Stability in the manufacturing processes is one of the contributors to a successful business. Before a manufacturing company can put out products for consumers, they have to undergo various processes. As a product moves through the stages, the potential for errors from machines and human workers increases. Six Sigma is a methodology that manufacturing enterprises use to minimise the defects that occur in the various processes. Over the years, Six Sigma has evolved and refined to meet the needs of today’s businesses. A company can incorporate Six Sigma into its operations to improve manufacturing processes.

The Foundation of Six Sigma

Six Sigma can be traced back to the 1980s to the Motorola company when it was developing ways to improve its manufacturing processes. It was designed as a mathematical model by an engineer at the company as he sought to enhance the consistency of the quality of goods produced. Originally, the method was created for large-scale manufacturing enterprises, but it is now used in other sectors as well.

Six Sigma is a set of tools that are structured to eliminate defects processes and products. The approach became so popular that a good number of Fortune 500 companies integrated it into their operations. Using defined steps in the approach, a company is able to identify elements that may be slowing down the processes and causing defects. When Motorola started using the technique, it realised that increasing the quality of goods contributed to lower production costs. A company that intends to use Six Sigma can arrange for employees to get training in the different levels from green to Six Sigma black belt, depending on the skills required.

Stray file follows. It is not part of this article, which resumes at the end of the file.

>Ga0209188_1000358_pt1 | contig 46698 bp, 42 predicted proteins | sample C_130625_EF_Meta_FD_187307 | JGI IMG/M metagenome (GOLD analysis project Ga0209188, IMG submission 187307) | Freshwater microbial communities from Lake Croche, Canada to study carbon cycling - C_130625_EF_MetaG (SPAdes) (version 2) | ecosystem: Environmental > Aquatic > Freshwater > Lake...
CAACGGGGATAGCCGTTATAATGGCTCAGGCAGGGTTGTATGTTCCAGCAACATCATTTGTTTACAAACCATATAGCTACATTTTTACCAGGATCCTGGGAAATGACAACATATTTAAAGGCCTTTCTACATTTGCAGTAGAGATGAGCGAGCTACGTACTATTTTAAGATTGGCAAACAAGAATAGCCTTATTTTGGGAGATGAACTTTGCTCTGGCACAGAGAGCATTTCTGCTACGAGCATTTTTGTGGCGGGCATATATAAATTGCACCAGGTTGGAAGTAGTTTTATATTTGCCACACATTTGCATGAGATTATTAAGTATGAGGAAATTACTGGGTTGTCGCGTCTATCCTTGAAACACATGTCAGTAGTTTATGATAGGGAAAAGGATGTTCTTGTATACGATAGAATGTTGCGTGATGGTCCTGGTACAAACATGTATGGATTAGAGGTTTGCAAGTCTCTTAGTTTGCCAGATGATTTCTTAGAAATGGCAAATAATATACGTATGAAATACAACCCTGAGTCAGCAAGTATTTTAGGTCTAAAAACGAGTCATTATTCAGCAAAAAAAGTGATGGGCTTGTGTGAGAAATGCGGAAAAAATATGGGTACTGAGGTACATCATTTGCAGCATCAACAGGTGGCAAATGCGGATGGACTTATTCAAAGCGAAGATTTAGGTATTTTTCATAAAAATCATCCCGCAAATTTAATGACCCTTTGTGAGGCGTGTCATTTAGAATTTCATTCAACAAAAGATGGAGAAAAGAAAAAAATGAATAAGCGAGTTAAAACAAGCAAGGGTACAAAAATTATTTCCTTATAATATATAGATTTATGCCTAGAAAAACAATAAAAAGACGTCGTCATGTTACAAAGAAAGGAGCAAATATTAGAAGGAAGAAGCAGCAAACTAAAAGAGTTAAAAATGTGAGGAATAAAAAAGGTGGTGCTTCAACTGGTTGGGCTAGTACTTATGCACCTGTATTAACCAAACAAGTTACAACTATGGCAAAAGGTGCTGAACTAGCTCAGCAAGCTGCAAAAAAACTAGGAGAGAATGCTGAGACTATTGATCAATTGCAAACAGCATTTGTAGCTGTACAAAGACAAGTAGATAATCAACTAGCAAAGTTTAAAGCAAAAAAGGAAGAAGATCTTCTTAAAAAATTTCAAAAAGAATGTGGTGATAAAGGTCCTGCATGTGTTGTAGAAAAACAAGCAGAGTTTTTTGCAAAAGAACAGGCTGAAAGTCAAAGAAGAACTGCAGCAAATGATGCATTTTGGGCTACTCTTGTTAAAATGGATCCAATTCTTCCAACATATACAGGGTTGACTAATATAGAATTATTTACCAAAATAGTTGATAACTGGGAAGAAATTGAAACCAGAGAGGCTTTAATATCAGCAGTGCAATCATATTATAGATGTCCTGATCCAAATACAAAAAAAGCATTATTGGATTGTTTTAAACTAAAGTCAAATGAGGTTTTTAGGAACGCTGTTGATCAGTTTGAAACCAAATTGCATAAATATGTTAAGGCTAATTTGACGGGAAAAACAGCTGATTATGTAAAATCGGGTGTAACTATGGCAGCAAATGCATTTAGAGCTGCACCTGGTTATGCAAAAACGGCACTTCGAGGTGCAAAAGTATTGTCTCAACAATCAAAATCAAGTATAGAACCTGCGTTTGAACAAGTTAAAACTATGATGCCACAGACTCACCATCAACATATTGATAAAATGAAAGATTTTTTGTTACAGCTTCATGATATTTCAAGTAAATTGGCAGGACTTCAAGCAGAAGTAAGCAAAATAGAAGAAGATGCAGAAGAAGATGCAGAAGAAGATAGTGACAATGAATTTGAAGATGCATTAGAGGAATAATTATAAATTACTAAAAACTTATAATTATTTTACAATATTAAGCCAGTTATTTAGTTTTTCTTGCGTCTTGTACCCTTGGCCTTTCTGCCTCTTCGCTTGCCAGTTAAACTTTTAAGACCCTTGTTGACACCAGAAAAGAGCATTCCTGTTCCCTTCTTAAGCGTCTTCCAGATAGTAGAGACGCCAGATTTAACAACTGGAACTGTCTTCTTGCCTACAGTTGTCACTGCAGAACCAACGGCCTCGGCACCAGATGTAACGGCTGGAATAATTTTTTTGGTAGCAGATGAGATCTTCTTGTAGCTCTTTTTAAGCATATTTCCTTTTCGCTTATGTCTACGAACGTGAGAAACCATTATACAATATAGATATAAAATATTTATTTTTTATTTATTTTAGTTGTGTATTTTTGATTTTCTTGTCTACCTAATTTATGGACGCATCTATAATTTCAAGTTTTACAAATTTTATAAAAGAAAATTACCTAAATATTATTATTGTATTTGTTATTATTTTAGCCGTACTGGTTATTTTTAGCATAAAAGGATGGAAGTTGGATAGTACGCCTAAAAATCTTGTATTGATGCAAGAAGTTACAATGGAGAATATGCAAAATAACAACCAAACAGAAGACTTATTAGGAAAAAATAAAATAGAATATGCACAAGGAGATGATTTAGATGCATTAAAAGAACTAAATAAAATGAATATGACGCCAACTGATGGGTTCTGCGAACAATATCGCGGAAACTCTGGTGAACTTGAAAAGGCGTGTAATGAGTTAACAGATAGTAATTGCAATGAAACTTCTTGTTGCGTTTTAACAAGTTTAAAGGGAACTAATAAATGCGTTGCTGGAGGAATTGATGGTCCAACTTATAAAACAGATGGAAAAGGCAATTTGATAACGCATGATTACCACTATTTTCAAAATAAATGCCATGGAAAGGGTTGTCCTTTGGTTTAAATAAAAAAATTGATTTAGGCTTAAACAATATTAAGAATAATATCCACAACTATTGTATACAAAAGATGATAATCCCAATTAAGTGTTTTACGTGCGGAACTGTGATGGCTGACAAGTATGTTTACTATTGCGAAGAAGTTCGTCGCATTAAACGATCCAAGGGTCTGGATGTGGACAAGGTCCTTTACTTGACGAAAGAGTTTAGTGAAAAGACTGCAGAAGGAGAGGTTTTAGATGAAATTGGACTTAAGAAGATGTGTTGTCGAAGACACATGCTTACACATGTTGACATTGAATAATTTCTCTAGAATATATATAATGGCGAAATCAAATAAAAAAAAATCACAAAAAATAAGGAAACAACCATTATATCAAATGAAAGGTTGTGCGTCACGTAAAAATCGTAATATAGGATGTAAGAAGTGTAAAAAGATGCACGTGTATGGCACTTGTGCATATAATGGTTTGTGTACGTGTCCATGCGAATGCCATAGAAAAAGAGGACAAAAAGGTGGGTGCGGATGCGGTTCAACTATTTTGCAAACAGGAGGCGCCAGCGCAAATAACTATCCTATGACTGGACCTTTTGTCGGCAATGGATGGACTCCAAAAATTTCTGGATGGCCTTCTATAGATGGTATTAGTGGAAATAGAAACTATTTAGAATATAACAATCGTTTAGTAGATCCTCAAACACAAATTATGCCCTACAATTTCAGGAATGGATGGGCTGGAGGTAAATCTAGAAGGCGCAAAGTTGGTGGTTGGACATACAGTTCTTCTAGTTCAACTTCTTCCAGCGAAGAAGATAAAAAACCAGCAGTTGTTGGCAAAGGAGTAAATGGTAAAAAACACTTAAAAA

How Six Sigma Influences Manufacturing

Although other areas of business use Six Sigma, it was developed explicitly for manufacturing. The reason the approach has been influential in manufacturing operations is that it provides continuous process improvement. Through its five phases of define, measure, analyse, improve and control, an enterprise can set goals for its quality enhancement. It is less complicated for employees to meet the bottom line when they have goals to guide them.

The high standard of processes brought about by Six Sigma benefits a business in several ways. For one, it improves customer satisfaction. Every manufacturing business aims to get good feedback from its consumers. If the quality of products is consistently up to standard, the customers will keep coming back, and that means an increase in revenues.

Improving manufacturing processes increase the productivity of workers. By getting rid of factors that affect production and other processes negatively, employees work faster and more efficiently, consequently boosting outputs.

Quality control reduces costs as well. When the risks of defects are reduced, a company saves on the expenses of recalls and corrections. Improved designs and production of goods also translate to savings on raw materials. Another cost-saving measure provided by Six Sigma is the reduced production cycle. Making processes more efficient results in lower production times, which means decreased costs.

Improved production processes decrease pollution because there is less waste. In an age where enterprises are implementing all sorts of efforts to minimise carbon footprint, finding effective ways to reduce wastage is a big win.

Over the years, Six Sigma has proven its effectiveness in improving production processes by eliminating defects. A company must, however, have the right communication channels and employee training to capitalise on this approach.

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